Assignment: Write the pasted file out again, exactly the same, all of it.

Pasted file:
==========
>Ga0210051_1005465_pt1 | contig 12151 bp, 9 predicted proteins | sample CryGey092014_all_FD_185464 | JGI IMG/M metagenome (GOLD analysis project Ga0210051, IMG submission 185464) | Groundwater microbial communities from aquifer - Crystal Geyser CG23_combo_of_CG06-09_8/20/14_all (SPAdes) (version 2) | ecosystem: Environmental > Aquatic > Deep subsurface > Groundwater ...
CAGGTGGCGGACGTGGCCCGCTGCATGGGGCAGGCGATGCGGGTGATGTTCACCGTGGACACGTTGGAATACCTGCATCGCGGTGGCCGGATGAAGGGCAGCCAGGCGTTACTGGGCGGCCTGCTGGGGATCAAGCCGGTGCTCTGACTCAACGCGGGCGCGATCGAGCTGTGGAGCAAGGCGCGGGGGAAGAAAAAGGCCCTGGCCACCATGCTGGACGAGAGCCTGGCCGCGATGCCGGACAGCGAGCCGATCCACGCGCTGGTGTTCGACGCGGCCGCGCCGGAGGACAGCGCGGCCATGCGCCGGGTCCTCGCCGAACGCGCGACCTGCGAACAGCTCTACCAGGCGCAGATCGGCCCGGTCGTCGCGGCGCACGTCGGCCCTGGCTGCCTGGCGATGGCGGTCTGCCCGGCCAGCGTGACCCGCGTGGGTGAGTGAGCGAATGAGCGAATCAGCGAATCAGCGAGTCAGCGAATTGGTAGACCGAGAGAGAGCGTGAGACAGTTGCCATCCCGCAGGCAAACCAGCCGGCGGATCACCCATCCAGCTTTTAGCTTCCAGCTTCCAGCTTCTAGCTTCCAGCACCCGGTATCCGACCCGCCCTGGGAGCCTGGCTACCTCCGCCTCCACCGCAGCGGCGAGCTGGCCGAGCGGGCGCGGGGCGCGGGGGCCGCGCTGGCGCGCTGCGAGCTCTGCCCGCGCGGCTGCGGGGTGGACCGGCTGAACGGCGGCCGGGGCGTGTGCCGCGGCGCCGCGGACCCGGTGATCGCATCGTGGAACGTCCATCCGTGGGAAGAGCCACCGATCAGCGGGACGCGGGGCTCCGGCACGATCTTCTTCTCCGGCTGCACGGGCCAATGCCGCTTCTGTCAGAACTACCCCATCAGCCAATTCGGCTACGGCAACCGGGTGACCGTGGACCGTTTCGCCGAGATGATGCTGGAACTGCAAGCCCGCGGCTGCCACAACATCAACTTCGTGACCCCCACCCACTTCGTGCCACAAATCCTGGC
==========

>Ga0210051_1005465_pt1 | contig 12151 bp, 9 predicted proteins | sample CryGey092014_all_FD_185464 | JGI IMG/M metagenome (GOLD analysis project Ga0210051, IMG submission 185464) | Groundwater microbial communities from aquifer - Crystal Geyser CG23_combo_of_CG06-09_8/20/14_all (SPAdes) (version 2) | ecosystem: Environmental > Aquatic > Deep subsurface > Groundwater ...
CAGGTGGCGGACGTGGCCCGCTGCATGGGGCAGGCGATGCGGGTGATGTTCACCGTGGACACGTTGGAATACCTGCATCGCGGTGGCCGGATGAAGGGCAGCCAGGCGTTACTGGGCGGCCTGCTGGGGATCAAGCCGGTGCTCTGACTCAACGCGGGCGCGATCGAGCTGTGGAGCAAGGCGCGGGGGAAGAAAAAGGCCCTGGCCACCATGCTGGACGAGAGCCTGGCCGCGATGCCGGACAGCGAGCCGATCCACGCGCTGGTGTTCGACGCGGCCGCGCCGGAGGACAGCGCGGCCATGCGCCGGGTCCTCGCCGAACGCGCGACCTGCGAACAGCTCTACCAGGCGCAGATCGGCCCGGTCGTCGCGGCGCACGTCGGCCCTGGCTGCCTGGCGATGGCGGTCTGCCCGGCCAGCGTGACCCGCGTGGGTGAGTGAGCGAATGAGCGAATCAGCGAATCAGCGAGTCAGCGAATTGGTAGACCGAGAGAGAGCGTGAGACAGTTGCCATCCCGCAGGCAAACCAGCCGGCGGATCACCCATCCAGCTTTTAGCTTCCAGCTTCCAGCTTCTAGCTTCCAGCACCCGGTATCCGACCCGCCCTGGGAGCCTGGCTACCTCCGCCTCCACCGCAGCGGCGAGCTGGCCGAGCGGGCGCGGGGCGCGGGGGCCGCGCTGGCGCGCTGCGAGCTCTGCCCGCGCGGCTGCGGGGTGGACCGGCTGAACGGCGGCCGGGGCGTGTGCCGCGGCGCCGCGGACCCGGTGATCGCATCGTGGAACGTCCATCCGTGGGAAGAGCCACCGATCAGCGGGACGCGGGGCTCCGGCACGATCTTCTTCTCCGGCTGCACGGGCCAATGCCGCTTCTGTCAGAACTACCCCATCAGCCAATTCGGCTACGGCAACCGGGTGACCGTGGACCGTTTCGCCGAGATGATGCTGGAACTGCAAGCCCGCGGCTGCCACAACATCAACTTCGTGACCCCCACCCACTTCGTGCCACAAATCCTGGC